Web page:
Scepticism in Shenzhen at hosting of student Games
Is Shenzhen ready to embrace the 2011 Universiade, also known as the world university games, next summer?
That's the question on the mind of many of the city's residents, and they haven't necessarily been assuaged by neighbouring Guangzhou's successful hosting of the Asian Games last month.
The city spent 4.1 billion yuan (HK$4.78 billion) on building the 60,000-seat Universiade Centre in Longgang district - 500 million yuan more than it cost to build Beijing's 'Bird's Nest' National Stadium, the focal point of the 2008 Olympics.
It's all part of an infrastructure binge centring on a 13.4 square kilometre Universiade city that will also include an 18,000-seat indoor arena and an athletes' village.
Propaganda officials are quick to point out the opportunity the Games offer Shenzhen to advance its international reputation. But it's hard to see how they can be serious.
The Games are a biennial multi-sport event organised by the International University Sports Federation. The most recent games took place in July last year in the Serbian capital, Belgrade - not that the world's media paid much attention to them.
They attracted just a few hundred reporters compared with the 21,600 accredited for the Beijing Olympics and 9,500 for Guangzhou's Asian Games.
People in Shenzhen have also had their fears fuelled by horrendous traffic jams, a poor construction safety record and the unedifying sight of officials fighting one another over construction delays.
The latest concern to add to the list emerged this month when a report in the Guangzhou-based Southern Metropolis News said Shenzhen had suddenly decided to consider changing the venue for the Universiade's opening ceremony, which is just eight months away.
The paper quoted an unidentified source in the Games executive office as saying that the decision to reconsider the venue was inspired by the spectacular opening and closing ceremonies at Guangzhou's Asian Games, which highlighted the Pearl River and helped show Guangzhou to the world.
That's something Shenzhen wants to emulate. However, the designated venue in Shenzhen's northeastern Longgang district is surrounded by undeveloped land, which will make it hard to stand out, even if the world's media can be encouraged to attend.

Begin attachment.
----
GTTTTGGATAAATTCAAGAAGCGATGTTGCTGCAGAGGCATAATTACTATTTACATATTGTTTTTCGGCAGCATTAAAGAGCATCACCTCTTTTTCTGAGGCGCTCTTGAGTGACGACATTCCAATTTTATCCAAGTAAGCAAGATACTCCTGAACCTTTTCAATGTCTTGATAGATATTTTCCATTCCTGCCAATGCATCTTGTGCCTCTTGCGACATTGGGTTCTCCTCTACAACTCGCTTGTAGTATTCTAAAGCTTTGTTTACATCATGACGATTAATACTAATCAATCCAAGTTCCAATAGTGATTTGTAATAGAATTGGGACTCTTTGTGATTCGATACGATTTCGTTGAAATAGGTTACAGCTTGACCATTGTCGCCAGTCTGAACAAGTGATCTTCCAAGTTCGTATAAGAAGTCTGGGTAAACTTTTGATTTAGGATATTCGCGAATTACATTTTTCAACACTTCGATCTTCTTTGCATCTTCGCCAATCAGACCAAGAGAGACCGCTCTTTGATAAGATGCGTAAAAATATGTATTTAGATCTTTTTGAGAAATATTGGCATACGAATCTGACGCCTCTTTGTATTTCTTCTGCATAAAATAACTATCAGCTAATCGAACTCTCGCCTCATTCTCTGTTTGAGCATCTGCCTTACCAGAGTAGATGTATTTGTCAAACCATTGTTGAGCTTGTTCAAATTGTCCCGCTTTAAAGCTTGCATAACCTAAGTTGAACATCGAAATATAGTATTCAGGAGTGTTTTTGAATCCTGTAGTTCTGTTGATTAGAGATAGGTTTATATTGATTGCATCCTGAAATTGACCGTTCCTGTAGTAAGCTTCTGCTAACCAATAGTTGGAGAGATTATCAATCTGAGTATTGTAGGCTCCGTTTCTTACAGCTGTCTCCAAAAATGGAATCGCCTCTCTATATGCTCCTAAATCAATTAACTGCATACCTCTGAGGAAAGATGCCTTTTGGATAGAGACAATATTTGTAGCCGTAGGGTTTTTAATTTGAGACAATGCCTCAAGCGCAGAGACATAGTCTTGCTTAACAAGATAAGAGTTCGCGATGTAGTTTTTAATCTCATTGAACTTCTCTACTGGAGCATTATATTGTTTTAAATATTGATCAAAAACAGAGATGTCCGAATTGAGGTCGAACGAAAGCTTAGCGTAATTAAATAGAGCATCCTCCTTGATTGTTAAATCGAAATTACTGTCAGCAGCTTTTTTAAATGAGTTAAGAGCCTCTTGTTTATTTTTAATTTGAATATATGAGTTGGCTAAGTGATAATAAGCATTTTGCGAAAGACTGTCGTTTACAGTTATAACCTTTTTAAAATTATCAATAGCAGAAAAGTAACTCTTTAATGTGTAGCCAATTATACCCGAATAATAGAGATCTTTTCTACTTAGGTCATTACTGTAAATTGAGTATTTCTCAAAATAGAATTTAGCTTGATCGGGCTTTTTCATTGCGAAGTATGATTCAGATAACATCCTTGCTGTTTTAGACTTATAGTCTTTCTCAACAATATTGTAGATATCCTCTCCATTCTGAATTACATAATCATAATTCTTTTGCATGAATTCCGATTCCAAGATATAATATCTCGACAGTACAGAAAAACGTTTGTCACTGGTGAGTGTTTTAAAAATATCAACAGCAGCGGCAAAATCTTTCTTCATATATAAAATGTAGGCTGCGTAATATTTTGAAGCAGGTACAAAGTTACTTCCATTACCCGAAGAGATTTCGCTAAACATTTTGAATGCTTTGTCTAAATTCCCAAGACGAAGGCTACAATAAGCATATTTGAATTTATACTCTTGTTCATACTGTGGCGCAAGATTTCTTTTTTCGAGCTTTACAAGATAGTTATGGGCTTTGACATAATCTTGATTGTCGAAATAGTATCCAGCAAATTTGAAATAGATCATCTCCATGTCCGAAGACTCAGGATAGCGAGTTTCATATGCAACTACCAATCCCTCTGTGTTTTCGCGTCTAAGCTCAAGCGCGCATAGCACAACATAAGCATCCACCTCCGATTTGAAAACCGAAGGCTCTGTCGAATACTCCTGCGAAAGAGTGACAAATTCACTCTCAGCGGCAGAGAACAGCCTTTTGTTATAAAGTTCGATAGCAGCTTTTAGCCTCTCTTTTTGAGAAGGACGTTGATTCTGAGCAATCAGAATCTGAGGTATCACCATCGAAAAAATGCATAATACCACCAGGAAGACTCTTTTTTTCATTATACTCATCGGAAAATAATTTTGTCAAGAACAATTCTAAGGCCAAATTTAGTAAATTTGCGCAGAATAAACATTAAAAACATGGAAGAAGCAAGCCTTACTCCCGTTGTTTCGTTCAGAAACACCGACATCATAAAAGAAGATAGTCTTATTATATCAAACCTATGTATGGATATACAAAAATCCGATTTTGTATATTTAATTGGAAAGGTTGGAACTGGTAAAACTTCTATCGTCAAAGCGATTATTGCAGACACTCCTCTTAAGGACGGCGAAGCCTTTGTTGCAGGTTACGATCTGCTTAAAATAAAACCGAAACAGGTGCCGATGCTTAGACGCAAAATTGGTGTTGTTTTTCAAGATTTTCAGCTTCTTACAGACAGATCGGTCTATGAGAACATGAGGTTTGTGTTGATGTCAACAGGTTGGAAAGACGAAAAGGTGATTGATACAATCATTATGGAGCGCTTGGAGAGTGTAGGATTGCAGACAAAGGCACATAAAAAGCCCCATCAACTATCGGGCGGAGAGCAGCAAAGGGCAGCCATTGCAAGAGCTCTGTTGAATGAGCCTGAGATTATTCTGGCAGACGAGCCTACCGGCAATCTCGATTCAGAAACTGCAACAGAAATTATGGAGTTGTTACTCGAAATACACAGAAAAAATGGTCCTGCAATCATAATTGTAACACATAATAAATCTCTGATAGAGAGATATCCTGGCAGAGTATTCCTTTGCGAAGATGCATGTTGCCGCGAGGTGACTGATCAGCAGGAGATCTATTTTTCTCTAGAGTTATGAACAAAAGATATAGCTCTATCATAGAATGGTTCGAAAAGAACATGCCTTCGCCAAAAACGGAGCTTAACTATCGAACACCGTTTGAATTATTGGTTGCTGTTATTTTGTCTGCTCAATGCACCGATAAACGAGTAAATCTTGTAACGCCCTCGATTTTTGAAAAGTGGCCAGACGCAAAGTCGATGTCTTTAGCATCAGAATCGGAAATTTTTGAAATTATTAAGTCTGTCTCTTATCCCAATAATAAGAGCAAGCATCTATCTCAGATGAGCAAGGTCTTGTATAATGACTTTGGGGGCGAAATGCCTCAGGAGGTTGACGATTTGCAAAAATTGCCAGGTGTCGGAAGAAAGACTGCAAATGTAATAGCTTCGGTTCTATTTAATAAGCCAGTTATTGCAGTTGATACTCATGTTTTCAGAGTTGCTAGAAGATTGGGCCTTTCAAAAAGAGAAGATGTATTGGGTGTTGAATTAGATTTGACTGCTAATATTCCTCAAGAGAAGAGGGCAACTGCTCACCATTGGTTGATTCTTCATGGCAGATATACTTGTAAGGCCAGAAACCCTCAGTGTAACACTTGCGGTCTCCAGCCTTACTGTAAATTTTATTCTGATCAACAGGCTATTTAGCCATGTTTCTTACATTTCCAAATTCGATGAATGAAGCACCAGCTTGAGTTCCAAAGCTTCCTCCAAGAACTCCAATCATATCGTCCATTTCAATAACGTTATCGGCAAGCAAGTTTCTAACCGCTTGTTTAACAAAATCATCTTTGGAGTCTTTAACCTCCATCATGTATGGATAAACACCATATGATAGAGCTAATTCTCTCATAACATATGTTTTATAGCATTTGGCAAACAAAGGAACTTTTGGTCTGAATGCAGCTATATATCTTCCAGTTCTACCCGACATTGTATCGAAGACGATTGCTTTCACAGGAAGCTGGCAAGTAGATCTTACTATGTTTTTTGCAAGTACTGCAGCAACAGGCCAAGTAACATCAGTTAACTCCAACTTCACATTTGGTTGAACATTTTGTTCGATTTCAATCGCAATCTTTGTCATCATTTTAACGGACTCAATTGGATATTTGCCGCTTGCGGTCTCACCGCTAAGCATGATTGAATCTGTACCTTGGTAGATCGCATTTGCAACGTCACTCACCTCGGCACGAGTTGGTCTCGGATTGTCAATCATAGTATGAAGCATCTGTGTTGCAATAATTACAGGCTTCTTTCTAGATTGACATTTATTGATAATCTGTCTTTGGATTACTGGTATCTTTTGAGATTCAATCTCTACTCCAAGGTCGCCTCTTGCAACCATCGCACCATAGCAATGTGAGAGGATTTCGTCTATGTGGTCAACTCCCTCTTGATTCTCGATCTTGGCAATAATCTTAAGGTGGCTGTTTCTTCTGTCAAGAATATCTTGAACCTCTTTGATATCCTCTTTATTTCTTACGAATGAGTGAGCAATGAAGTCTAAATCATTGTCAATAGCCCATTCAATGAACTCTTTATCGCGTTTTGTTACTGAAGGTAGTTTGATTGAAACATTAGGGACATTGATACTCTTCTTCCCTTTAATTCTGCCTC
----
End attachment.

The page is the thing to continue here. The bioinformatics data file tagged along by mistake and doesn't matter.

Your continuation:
The opening and closing ceremonies department was told to drop an existing plan and draft a new one for the opening ceremony at Shenzhen Bay (Mirs Bay), the paper said, quoting department sources. The authorities refused to comment on the report but did not deny the possibility of a change.
The news sparked a public uproar.
'The sudden change will only show that the authorities were either shortsighted before or chop and change,' Gong Wentao, a Shenzhen IT engineer, said. 'The athletes' village and the 4.1 billion yuan, 60,000-seat Universiade Centre are already built in Longgang. If they move the opening to Shenzhen Bay, how will they transport the more than 10,000 athletes from the athletes' village to Shenzhen Bay in the south? And how will they accommodate an audience of 60,000?'
Zhang Xiaobin, another Shenzhen resident, said the authorities may have left it too late. 'Is eight months enough to redesign all these things - public security, crowd management, car parks, rehearsals and infrastructure? It just makes us very worried about whether our city is ready for such a significant event.'
Delays may also threaten Shenzhen's Universiade hopes, with Liang Daoxing, the head of the Games executive office, admitting in September that construction, repairs and testing at many venues were still behind schedule, posing an extreme challenge to the organising body's timetable.
On May 28, two senior officials from the municipal public works bureau vented their anger on a project manager over repeated delays to Universiade-related construction - throwing an ashtray and water bottles at him.
According to local media, the bureau later apologised, while explaining that its officials were under great pressure to complete infrastructure on schedule.
The chairman of the Belgrade Universiade said it cost them Euro75 million (HK$771.6 million).
There's little evidence that the Universiade did anything to increase Belgrade's international profile but, for better or worse, that hasn't stopped Shenzhen officials from trying - at much greater cost.